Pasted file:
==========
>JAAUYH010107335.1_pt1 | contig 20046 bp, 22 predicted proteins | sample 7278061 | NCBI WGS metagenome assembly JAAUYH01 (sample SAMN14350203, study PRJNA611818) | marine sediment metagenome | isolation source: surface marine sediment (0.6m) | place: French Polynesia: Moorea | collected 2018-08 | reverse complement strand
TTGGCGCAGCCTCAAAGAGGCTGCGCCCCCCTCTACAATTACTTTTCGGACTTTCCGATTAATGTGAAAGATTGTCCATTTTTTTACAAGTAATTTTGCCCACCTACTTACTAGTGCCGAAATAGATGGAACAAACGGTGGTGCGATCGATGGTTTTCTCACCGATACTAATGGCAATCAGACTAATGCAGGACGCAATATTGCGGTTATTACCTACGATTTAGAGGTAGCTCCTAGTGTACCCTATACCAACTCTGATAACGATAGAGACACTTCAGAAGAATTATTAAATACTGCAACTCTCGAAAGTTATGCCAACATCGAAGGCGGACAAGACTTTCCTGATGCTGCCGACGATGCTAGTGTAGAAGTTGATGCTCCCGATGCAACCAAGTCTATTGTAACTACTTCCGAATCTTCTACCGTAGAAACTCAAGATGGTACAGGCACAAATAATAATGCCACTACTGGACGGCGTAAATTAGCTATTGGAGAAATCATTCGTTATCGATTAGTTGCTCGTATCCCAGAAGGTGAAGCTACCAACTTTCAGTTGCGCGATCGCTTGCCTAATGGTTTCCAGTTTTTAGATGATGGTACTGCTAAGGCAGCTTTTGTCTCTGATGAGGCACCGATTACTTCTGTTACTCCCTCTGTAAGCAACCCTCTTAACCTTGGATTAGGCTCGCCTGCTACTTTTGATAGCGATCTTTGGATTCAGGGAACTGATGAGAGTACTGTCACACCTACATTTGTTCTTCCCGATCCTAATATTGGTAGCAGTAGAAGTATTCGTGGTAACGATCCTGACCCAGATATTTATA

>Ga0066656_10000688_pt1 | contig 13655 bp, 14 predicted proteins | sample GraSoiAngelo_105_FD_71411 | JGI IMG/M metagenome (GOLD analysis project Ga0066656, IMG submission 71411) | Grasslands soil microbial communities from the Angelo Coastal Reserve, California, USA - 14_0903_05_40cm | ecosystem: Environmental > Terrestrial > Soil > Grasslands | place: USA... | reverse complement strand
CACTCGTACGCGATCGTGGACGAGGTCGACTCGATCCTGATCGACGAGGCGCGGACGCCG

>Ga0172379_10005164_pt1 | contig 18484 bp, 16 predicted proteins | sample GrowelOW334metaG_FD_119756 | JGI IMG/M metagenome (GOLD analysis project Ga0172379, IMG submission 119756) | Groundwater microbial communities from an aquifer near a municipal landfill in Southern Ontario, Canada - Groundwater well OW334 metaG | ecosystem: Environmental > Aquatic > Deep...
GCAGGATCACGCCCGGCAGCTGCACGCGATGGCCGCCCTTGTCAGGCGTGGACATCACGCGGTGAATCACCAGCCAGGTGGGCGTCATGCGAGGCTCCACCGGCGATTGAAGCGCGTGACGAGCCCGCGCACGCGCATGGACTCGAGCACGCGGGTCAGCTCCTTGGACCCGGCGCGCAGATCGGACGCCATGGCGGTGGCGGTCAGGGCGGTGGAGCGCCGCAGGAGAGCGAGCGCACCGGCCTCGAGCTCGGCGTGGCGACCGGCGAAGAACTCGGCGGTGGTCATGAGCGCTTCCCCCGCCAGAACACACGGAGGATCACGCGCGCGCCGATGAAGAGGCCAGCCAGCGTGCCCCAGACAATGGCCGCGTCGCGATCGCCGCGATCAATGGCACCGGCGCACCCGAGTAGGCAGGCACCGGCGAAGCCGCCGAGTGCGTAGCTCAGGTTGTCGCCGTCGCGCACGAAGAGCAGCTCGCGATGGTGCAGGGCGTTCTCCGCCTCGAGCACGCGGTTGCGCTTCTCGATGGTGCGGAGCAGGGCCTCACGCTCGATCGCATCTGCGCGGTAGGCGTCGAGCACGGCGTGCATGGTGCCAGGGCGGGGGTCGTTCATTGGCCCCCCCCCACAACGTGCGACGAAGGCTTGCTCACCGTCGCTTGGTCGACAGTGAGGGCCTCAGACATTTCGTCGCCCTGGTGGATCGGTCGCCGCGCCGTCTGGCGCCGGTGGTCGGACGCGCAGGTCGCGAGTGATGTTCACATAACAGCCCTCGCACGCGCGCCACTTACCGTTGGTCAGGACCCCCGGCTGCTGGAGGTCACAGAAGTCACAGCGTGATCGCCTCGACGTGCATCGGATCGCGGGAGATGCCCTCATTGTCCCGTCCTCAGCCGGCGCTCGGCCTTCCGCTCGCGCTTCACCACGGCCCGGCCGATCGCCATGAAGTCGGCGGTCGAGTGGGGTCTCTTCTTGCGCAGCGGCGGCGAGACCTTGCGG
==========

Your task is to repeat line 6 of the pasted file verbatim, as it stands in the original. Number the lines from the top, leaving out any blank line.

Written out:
GCAGGATCACGCCCGGCAGCTGCACGCGATGGCCGCCCTTGTCAGGCGTGGACATCACGCGGTGAATCACCAGCCAGGTGGGCGTCATGCGAGGCTCCACCGGCGATTGAAGCGCGTGACGAGCCCGCGCACGCGCATGGACTCGAGCACGCGGGTCAGCTCCTTGGACCCGGCGCGCAGATCGGACGCCATGGCGGTGGCGGTCAGGGCGGTGGAGCGCCGCAGGAGAGCGAGCGCACCGGCCTCGAGCTCGGCGTGGCGACCGGCGAAGAACTCGGCGGTGGTCATGAGCGCTTCCCCCGCCAGAACACACGGAGGATCACGCGCGCGCCGATGAAGAGGCCAGCCAGCGTGCCCCAGACAATGGCCGCGTCGCGATCGCCGCGATCAATGGCACCGGCGCACCCGAGTAGGCAGGCACCGGCGAAGCCGCCGAGTGCGTAGCTCAGGTTGTCGCCGTCGCGCACGAAGAGCAGCTCGCGATGGTGCAGGGCGTTCTCCGCCTCGAGCACGCGGTTGCGCTTCTCGATGGTGCGGAGCAGGGCCTCACGCTCGATCGCATCTGCGCGGTAGGCGTCGAGCACGGCGTGCATGGTGCCAGGGCGGGGGTCGTTCATTGGCCCCCCCCCACAACGTGCGACGAAGGCTTGCTCACCGTCGCTTGGTCGACAGTGAGGGCCTCAGACATTTCGTCGCCCTGGTGGATCGGTCGCCGCGCCGTCTGGCGCCGGTGGTCGGACGCGCAGGTCGCGAGTGATGTTCACATAACAGCCCTCGCACGCGCGCCACTTACCGTTGGTCAGGACCCCCGGCTGCTGGAGGTCACAGAAGTCACAGCGTGATCGCCTCGACGTGCATCGGATCGCGGGAGATGCCCTCATTGTCCCGTCCTCAGCCGGCGCTCGGCCTTCCGCTCGCGCTTCACCACGGCCCGGCCGATCGCCATGAAGTCGGCGGTCGAGTGGGGTCTCTTCTTGCGCAGCGGCGGCGAGACCTTGCGG